Hogwash is Happening

    by Thomas Sowell

    Washington Times

    October 3, 1994

    Book Banning is Happening Now!! That is what the sign said in the midst of a big display in the bookstore window. As it turned out, book banning was not happening. Hogwash was happening.

    The books in the display were not banned. You can get them at bookstores from sea to shining sea. The government itself buys some of them. Many of these books are circulating in the tens of thousands, and some in the millions.

    A poster in the display proclaimed [the week of October 3, 1994] to be “Banned Books Week.” The kind of shameless propaganda that has become commonplace in false charges of “censorship” or “book banning” has apparently now been institutionalized with a week of its own.

    False Charges

    Someone called the 1930s a “low, dishonest decade.” The 1990s are a serious competitor for that title. False charges of banning or censorship are so common that they are seldom challenged for evidence or even for a definition.

    To call a book “banned” because someone decided that it was unsuitable for their particular students or clientele would be to make at least 99 percent of all books “banned.” Few individuals or institutions can afford to buy even 1 percent of the vast number of books that are published annually. They must exercise judgment and that judgment is necessarily in the negative most of the time.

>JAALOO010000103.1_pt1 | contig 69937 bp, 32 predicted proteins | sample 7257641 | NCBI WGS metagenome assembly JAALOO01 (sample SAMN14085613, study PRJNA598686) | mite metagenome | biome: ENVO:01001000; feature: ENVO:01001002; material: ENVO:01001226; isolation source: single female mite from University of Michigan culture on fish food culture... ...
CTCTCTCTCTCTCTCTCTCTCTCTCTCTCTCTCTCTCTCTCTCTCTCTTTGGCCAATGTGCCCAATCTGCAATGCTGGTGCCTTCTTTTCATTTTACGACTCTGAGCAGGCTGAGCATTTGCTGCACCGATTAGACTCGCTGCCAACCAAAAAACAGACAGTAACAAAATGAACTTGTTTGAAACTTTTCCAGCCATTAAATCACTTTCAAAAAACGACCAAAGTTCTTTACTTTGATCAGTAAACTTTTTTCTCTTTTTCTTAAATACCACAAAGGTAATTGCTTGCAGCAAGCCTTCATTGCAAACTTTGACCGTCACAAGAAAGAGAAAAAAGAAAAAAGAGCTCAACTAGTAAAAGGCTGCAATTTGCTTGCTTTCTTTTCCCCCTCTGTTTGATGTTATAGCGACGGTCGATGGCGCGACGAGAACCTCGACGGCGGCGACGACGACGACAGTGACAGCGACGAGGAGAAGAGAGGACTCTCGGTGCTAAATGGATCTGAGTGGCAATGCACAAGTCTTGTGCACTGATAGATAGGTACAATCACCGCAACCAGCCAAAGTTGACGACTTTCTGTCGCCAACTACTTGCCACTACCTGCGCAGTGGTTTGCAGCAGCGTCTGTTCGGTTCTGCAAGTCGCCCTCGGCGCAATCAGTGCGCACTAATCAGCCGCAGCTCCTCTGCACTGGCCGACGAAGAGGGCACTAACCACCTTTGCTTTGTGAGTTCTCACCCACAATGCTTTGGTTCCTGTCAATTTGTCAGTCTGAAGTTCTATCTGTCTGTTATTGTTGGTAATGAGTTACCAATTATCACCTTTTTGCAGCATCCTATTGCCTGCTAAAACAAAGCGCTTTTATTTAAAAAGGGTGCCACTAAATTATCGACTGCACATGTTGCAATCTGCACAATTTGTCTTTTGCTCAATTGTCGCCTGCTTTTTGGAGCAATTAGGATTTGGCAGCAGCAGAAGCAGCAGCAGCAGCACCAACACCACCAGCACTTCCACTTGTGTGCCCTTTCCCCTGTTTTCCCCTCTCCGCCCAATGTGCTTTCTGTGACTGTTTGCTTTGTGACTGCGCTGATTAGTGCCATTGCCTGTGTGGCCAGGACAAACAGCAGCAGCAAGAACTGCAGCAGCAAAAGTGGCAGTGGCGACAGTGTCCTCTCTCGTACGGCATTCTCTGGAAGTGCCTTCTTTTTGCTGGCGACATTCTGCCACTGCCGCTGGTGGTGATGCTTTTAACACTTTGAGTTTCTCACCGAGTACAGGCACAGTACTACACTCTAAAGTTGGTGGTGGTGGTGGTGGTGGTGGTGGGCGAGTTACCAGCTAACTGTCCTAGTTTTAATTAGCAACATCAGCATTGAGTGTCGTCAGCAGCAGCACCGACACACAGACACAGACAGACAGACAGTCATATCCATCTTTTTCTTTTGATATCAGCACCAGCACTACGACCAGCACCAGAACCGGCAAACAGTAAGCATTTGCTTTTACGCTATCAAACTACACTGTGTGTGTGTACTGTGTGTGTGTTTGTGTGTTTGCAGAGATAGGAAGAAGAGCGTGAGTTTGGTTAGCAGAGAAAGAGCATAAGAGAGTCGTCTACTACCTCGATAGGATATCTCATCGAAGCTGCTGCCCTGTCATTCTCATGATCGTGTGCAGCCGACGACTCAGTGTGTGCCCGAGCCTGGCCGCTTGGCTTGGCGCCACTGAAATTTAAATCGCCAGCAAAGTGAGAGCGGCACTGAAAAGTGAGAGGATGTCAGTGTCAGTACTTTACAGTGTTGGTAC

If we are not going to call every book that is not purchased by an institution “banned,” then how will we define this nebulous but emotional word?

    Usually some school or library officials decide to buy a particular book and then some parents or others object that it is either unsuitable for children or unsuitable in general, for any of a number of reasons. Then the cry of “censorship” goes up, even if the book is still being sold openly all over town.

    If the criterion of censorship is that the objection comes from the general public, rather than from people who run schools and libraries, then that is saying the parents and taxpayers have no right to a say about what is done with their own children or their own money.

    This is a pretty raw assertion of pre-emptive superiority–and while many of the self-anointed may think this way, few are bold enough to come right out and say it. Fraudulent words like “censorship” and “banned” enable them to avoid saying it.